Lead in Toys is So 10 Years Ago

by Renee

September 17, 2007

This lead in toys story will not go away. And it turns out its been going for like 10 years.

In 1996 Greenpeace published a report titled: Lead and Cadmium in Vinyl Children’s Products. So we don’t have the same PR cache for simple headlines as People magazine, but hey at least you know what it’s about.  I’ll summarize the summary for you.

 . . . or just write it out," A Greenpeace investigation revealed the presence of hazardours levels of lead and cadmium in a variety of vinyl consumer products, including items specifically designed and marketed for children. The study was spurred by the discovery of hazardous lead levels in vinyl blinds and associated lead poisoning of children in 1996. Since no government agency appeared to be investigating whether other vinyl consumer products might also pose a similar health risk, Greenpeace initiated a nationwide study of vinyl products." 

Here are some of the findings of our investigation:

  • Lead- and cadmium-containing vinyl products are readily available from some of the nation’s leading retailers, including Kmart, Wal-Mart, Target, and Toys R Us.
  • Children are a marketing target. Products featured Barbie, Minnie and Mickey Mouse, 101 Dalmations, Michael Jordan, Bugs Bunny, and various other Looney Tunes characters.
  • Lead -containing vinyl products are common. The investigation began by testing vinyl children’s products purchased in Chicago. Twenty-one percent of the vinyl consumer prodcuts examined contained greater than 100 parts-per-million lead (28 out of 131). Since all of the items were purchased at national chain stores, this high percentage may reflect the US frequency for lead-containing vinyl products.
  • Lead- and cadmium-containing vinyl products are widely available in California, despite its stringent regulation fo carcinogens and reproductive toxins. A representative sample of items grossly exceeded limits for exposure to lead and cadmium set by the Safe Drinking Water and Toxic Enforcement Act of 1986, also known as Proposition 65.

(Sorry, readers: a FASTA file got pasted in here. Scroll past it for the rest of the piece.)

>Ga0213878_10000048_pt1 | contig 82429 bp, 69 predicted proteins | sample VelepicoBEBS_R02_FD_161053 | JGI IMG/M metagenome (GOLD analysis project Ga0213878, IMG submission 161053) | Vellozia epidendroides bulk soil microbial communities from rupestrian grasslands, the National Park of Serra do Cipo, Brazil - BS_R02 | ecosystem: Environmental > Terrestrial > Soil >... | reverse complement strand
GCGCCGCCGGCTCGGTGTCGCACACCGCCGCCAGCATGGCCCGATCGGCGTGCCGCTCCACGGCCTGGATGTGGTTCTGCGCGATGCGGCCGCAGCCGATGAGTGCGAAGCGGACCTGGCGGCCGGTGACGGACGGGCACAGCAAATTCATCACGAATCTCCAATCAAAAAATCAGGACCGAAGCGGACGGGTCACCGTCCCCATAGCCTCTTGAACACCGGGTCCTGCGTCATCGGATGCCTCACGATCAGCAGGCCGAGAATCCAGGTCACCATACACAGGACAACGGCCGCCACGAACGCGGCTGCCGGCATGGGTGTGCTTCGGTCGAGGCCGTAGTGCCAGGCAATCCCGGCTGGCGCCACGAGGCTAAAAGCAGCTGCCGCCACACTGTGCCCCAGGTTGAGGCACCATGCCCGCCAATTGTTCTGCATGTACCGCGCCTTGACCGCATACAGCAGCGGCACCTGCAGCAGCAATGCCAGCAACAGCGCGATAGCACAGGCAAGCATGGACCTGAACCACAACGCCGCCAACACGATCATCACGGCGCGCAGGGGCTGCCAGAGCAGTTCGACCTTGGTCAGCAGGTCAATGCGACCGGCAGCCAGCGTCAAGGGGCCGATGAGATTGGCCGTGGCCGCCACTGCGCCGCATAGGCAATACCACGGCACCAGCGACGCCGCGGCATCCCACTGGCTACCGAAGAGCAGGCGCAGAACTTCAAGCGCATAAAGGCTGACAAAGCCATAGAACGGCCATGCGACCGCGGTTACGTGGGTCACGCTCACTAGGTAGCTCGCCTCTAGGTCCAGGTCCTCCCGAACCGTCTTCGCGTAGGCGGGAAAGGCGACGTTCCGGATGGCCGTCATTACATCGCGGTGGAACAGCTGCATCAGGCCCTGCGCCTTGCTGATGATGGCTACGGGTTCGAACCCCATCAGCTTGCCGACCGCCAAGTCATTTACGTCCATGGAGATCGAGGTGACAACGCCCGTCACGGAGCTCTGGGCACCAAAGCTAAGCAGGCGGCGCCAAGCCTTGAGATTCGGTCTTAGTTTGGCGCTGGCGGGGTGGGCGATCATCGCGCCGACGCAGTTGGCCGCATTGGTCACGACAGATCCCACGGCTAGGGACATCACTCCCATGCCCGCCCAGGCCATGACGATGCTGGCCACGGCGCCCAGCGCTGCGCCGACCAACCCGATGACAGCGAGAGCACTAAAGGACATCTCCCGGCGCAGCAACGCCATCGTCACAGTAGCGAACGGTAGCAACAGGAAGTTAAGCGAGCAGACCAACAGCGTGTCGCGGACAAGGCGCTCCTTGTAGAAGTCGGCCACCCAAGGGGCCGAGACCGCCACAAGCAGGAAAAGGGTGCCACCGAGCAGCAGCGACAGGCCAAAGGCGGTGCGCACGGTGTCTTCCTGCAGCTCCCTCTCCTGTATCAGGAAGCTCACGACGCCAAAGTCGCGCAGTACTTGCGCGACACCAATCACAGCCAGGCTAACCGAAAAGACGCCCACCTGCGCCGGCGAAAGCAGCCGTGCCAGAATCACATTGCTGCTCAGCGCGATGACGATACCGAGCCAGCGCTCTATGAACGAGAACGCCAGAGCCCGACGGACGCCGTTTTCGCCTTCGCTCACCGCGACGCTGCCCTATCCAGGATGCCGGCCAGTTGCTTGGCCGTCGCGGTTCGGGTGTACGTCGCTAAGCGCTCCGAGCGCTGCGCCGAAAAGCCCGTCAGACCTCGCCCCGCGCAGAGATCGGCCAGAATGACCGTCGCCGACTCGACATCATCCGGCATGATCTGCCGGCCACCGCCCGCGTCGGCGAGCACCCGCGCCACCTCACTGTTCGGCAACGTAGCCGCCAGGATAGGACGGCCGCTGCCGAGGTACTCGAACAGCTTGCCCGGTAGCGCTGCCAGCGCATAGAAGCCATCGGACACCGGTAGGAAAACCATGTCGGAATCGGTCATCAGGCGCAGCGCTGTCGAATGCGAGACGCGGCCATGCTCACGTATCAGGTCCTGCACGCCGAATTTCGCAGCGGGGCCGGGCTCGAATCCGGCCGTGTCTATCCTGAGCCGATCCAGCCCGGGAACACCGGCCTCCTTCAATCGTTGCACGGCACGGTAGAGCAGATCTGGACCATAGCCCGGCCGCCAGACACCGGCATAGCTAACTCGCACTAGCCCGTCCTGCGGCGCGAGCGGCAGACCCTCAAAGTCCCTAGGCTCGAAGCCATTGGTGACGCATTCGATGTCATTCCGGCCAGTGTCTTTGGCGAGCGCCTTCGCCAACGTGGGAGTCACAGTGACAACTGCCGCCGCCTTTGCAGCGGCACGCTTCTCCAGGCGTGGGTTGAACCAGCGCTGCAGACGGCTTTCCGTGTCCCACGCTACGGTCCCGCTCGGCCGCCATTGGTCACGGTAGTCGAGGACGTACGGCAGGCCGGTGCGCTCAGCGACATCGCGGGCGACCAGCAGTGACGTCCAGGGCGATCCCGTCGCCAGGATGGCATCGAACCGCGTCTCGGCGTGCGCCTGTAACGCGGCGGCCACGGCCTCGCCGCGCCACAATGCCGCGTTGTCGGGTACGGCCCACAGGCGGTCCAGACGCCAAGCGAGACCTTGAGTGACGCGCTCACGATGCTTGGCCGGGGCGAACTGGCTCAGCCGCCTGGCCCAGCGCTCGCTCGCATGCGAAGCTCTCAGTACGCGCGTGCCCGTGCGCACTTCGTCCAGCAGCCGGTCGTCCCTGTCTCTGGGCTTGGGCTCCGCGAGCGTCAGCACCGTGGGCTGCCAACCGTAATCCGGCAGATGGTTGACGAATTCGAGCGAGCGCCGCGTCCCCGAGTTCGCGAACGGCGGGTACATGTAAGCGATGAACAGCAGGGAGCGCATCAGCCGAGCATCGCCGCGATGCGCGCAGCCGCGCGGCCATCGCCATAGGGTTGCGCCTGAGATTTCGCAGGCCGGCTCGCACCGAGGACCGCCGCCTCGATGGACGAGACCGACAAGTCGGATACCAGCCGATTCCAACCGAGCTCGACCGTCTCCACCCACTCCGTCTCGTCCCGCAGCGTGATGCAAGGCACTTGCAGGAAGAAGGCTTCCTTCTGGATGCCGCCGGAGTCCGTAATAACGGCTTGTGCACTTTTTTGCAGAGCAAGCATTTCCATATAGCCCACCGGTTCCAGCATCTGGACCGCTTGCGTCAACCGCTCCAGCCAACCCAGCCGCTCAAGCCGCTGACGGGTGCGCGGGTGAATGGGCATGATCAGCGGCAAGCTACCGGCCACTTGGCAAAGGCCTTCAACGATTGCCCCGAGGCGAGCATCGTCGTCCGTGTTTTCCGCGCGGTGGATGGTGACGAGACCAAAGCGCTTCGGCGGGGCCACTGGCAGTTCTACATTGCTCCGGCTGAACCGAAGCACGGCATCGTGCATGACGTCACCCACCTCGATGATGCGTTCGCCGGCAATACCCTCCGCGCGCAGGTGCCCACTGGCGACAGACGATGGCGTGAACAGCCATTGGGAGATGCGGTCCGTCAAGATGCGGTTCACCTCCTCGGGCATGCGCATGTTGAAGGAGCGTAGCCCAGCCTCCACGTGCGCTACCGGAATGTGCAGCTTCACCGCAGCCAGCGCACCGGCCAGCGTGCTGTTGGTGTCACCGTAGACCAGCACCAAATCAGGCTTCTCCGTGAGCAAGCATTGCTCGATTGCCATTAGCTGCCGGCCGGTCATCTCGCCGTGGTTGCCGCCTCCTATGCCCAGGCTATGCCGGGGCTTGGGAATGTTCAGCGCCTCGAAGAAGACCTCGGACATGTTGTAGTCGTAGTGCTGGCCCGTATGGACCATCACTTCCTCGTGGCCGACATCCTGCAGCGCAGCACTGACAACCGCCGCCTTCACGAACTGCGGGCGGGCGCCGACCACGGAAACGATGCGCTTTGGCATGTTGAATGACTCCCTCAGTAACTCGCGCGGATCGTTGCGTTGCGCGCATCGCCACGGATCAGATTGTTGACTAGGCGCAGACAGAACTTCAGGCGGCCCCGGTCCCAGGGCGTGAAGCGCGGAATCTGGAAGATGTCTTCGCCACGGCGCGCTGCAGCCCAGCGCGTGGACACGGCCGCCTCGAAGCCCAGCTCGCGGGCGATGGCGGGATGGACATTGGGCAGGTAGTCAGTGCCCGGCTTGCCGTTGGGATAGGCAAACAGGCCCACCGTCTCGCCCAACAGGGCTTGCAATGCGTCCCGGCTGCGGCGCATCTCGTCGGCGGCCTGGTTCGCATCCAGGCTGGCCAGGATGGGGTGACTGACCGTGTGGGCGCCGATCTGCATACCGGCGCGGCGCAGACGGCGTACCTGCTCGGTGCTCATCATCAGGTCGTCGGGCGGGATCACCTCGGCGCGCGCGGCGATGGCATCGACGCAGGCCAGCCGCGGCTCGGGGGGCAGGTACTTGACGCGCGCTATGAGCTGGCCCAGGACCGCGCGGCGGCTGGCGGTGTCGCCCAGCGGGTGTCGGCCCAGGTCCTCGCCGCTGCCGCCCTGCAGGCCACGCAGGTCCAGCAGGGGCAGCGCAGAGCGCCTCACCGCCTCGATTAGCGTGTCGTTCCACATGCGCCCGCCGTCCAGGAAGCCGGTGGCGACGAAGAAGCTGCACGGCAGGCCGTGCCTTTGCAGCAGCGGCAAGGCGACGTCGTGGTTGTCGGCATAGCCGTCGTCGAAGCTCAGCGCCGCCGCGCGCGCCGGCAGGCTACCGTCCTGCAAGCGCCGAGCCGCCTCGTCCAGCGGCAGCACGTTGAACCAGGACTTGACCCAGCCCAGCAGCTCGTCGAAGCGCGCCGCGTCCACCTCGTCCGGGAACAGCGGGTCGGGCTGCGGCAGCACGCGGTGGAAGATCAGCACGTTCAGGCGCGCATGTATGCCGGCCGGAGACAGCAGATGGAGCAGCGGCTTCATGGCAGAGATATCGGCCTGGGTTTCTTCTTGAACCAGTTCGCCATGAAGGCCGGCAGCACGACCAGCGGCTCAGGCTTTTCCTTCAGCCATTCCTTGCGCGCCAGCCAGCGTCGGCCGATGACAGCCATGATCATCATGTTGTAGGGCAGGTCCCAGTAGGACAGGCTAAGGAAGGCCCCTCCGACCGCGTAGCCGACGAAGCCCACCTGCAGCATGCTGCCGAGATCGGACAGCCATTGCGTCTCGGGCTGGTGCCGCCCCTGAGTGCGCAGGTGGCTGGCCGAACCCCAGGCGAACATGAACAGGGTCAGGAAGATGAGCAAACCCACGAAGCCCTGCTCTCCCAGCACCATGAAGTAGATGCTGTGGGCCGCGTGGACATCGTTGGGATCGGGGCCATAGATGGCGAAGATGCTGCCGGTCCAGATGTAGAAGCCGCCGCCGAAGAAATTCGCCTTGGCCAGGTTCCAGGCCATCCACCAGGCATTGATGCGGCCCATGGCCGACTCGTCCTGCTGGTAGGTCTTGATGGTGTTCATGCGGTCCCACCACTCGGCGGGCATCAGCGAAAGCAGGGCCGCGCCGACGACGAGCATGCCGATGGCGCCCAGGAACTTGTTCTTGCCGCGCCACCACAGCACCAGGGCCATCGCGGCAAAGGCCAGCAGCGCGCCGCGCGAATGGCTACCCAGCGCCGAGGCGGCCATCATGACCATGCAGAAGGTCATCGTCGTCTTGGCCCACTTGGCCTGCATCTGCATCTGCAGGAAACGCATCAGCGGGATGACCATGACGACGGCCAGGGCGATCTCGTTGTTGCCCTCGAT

• Both lead and cadmium are readily available for ingestion by children. Lead and cadmium were released to the surfaces of products as they aged. Lead also became available under conditions that mimic swallowing.

And just in case you’re thinking well of course it’s not the same exact products, think again . . . a Barbie accessory tent pole was one of the products found to have high levels of lead. One product Matell is currently recalling  —- Barbie accessories  . . alright I’ll give this one to them the lead paint is on the dog and cat accessories, not tent poles. My mistake.

What the hell is going on? Why are families suffering today from a problem that was highlighted to this industry 10 years ago? What’s wrong with these people? And why are these people completely satisfied with sacrificing children’s lives for money? Sometimes I have a hard time wrapping my head around these things. Maybe they just do this stuff because they can.



By Renee

We Need Your Voice. Join Us!

Want to learn more about tax-deductible giving, donating stock and estate planning?

Visit Greenpeace Fund, a nonprofit, 501(c)(3) charitable entity created to increase public awareness and understanding of environmental issues through research, the media and educational programs.